A Jose Calderon-Vince Carter-Kirilenko-Marion-Nowitzki lineup would be quite unorthodox, but that doesn't mean it wouldn't be effective.
When the Milwaukee Bucks traded Luc Richard Mbah a Moute to the Sacramento Kings, the move was inexplicable for two reasons: The team didn't receive much value in return for one of the better wing defenders in the NBA, and the move left the Bucks completely devoid of talent at small forward.
The only natural small forward on the Bucks roster is Giannis Antetokounmpo, and he's more than just months away from being ready for NBA action. He's years away from being able to make quality contributions at the sport's highest level. Antetokounmpo was drafted because of his long-term potential, not because he'd compete for Rookie of the Year.
Meanwhile, the Bucks are just loaded in the frontcourt.
Ersan Ilyasova, John Henson, Gustavo Ayon and Drew Gooden are all part of the power forward rotation, while Larry Sanders, Zaza Pachulia and Ekpe Udoh each need minutes at center.
Right now, Ilyasova is inevitably going to shift over to the 3 out of necessity, and that's just not a good idea.
Kirilenko would immediately fill the void left by Mbah a Moute, and he'd give the Bucks an actual small forward.
It would be a great fit for AK-47, but it seems to fly in the face of Milwaukee's tanking strategy.
The Atlanta Hawks still have money to burn this offseason, especially if their pursuits of Monta Ellis and Andrew Bynum are fruitless.
Andrei Kirilenko would be a nice stopgap at small forward until the team has another chance to pursue a younger star, and he'd form a terrifying frontcourt trio alongside Paul Millsap and Al Horford.
I've never understood the claims that Horford has to play at power forward because he's a "natural power forward." Positions change, and the Florida product has been far more effective at center than anywhere else throughout his career.
Keeping Horford at center is a perfectly acceptable strategy for Atlanta, and signing Kirilenko would ensure that it happens. He'd be locked in at small forward, sharing some minutes with Kyle Korver, who could play at shooting guard the majority of the time. The sharpshooter thrives equally at the two positions.
That leaves Millsap at power forward—his best position—and Horford at the 5.
Atlanta doesn't need any perimeter shooting or floor spacing given the current makeup of its roster, so Kirilenko could focus on his biggest strengths.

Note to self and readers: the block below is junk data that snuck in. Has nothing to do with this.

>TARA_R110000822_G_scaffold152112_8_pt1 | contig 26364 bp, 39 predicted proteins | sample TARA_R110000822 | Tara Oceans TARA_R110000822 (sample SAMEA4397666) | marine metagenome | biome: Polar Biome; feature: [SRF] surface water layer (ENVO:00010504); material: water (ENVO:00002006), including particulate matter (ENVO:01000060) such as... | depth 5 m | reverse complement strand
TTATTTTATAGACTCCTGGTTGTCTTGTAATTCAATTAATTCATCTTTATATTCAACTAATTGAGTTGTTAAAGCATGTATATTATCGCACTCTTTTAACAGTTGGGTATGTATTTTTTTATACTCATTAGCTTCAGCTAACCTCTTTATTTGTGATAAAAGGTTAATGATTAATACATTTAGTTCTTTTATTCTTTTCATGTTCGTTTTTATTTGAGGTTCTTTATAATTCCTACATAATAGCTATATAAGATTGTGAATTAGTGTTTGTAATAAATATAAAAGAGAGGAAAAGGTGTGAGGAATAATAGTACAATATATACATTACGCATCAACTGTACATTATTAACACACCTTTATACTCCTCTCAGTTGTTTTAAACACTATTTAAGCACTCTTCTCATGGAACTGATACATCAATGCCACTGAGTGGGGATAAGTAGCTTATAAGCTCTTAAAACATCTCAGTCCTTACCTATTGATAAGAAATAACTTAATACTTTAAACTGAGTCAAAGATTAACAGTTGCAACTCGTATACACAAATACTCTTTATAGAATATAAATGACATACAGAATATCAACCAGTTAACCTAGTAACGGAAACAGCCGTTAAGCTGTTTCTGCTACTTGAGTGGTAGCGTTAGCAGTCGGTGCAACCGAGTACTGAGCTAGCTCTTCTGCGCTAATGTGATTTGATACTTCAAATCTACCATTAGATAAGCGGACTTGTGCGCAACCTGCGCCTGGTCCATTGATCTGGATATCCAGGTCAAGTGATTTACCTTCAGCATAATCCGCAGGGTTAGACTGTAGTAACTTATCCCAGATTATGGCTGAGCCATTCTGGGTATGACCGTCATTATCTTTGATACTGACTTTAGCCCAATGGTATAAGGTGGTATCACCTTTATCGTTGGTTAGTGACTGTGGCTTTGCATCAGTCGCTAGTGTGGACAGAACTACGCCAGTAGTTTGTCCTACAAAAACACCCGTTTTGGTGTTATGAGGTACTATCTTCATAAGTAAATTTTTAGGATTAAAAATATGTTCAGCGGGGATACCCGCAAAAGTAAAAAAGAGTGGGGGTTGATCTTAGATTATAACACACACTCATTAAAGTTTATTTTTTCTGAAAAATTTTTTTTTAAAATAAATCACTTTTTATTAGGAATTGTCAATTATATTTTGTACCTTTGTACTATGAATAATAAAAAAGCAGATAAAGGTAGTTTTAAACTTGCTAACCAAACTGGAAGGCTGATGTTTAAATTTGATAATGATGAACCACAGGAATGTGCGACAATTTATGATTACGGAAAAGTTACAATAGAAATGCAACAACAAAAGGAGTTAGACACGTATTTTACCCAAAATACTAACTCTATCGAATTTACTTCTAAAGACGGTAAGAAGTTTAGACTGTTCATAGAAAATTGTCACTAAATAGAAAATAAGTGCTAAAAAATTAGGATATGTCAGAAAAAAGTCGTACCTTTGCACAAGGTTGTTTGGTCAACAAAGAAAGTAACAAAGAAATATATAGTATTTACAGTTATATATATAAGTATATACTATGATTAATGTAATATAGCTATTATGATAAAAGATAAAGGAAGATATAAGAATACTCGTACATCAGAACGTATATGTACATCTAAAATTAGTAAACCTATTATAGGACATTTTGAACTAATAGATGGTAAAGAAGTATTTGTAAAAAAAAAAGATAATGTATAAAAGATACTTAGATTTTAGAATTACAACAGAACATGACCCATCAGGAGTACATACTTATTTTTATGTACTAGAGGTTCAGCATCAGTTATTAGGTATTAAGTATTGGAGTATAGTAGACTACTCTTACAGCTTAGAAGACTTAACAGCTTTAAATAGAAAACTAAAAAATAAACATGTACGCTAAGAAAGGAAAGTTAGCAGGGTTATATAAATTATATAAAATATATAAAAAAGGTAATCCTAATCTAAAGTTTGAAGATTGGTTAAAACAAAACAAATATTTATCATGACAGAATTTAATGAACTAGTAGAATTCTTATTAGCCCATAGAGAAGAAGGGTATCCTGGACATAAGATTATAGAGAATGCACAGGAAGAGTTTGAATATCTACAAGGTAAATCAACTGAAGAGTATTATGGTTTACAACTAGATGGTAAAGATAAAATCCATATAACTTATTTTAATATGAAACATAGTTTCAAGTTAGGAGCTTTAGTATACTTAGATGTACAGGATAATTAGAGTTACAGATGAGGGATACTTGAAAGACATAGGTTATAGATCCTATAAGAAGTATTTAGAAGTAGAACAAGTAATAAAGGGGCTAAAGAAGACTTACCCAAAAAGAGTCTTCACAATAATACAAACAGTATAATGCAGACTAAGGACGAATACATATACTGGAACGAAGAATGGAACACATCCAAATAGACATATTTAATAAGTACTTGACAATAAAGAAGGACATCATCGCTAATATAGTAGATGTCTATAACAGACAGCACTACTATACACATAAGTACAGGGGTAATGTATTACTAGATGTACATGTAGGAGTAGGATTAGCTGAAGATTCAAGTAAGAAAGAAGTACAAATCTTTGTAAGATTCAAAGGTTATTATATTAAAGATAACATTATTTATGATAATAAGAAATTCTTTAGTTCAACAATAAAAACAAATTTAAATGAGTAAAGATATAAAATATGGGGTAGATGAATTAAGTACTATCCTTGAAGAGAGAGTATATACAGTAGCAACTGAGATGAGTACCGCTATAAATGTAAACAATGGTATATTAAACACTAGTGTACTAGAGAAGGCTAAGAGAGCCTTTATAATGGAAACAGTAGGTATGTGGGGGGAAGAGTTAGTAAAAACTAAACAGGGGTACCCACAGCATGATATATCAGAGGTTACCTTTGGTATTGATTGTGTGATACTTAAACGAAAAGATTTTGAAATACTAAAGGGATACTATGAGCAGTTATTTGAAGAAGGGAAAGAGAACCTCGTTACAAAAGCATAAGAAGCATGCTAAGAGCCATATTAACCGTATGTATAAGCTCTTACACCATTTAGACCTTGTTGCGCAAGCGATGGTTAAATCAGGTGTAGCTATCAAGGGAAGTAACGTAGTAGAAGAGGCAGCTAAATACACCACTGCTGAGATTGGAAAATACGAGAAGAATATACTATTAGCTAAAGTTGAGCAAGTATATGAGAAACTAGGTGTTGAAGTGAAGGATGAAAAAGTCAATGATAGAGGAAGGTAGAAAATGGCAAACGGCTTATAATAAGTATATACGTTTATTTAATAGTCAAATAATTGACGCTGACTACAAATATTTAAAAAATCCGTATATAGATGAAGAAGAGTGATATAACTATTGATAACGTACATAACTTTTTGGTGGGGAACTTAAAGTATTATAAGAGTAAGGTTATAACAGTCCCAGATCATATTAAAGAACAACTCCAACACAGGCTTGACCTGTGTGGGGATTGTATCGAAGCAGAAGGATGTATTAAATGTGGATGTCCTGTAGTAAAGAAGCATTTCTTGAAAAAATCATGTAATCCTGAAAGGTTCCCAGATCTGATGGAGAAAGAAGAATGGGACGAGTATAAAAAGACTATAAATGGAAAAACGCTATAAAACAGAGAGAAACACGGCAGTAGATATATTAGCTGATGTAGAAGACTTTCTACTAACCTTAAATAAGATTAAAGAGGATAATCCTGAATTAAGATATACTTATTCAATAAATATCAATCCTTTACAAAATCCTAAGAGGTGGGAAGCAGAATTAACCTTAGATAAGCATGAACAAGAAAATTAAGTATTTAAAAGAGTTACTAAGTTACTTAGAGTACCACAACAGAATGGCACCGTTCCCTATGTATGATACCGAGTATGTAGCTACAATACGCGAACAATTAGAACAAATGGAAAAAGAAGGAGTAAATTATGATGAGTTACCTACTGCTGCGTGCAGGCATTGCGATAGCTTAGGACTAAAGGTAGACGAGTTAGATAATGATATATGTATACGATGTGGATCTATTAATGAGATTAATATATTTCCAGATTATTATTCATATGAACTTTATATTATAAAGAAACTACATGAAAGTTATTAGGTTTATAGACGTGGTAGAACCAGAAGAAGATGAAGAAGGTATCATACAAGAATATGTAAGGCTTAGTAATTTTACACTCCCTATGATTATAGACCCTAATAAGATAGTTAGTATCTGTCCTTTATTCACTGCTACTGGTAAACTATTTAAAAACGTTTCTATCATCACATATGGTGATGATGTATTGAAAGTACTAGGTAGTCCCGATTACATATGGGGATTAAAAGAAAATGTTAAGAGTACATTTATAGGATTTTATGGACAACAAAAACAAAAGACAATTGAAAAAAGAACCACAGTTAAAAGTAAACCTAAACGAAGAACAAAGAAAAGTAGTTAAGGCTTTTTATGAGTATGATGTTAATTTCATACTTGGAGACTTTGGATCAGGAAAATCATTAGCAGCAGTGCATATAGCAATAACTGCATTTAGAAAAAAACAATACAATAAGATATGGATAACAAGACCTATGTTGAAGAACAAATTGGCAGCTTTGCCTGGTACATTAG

The Cleveland Cavaliers are set at every position, save one.
At point guard, Dan Gilbert's team boasts one of the premier young floor generals in the game: Kyrie Irving. Plus Jarrett Jack is more than capable as a backup and should compete for the coveted Sixth Man of the Year trophy.
Dion Waiters holds down the fort at shooting guard, although the position's depth is a bit lacking. The second-year player out of Syracuse struggled during the early portion of his rookie season, but he looked to be putting the pieces together after the All-Star break.
At power forward, the Cavs lay claim to Tristan Thompson, a player who took major strides during his second year out of Texas, and Anthony Bennett, the reigning No. 1 pick in the NBA draft. Earl Clark will also help out here as well, though he shouldn't be more than an eighth or ninth man in the rotation.
Anderson Varejao and Tyler Zeller form a capable rotation at center, which leaves small forward as the weakest position. Sergey Karasev will be able to help as a rookie, and the Cavs might play Bennett some at the 3, but they need a potent veteran small forward in order to take the next step.
Kirilenko would do the trick for the team, especially as he'd be adding more defense to a team that desperately needs it. He's also been linked with the Cavs, as they remain one of two franchises that have shown interest in him without being shot down.
According to Adrian Wojnarowski, he's become a second option if Cleveland can't secure the services of Andrew Bynum:
Bynum, 25, left Cleveland to travel to Atlanta to meet with Hawks officials, and Cleveland has begun to engage free agents Andrei Kirilenko and Elton Brand on possible one-year deals that would preclude the Cavaliers from the ability to sign Bynum, league sources said.
Given the uncertainty surrounding Bynum's knees and the quality of the options already in the Cleveland frontcourt, the Cavs would be better suited signing Kirilenko. He fits the needs of the organization perfectly, and he's a much safer option who will inevitably sign for less money.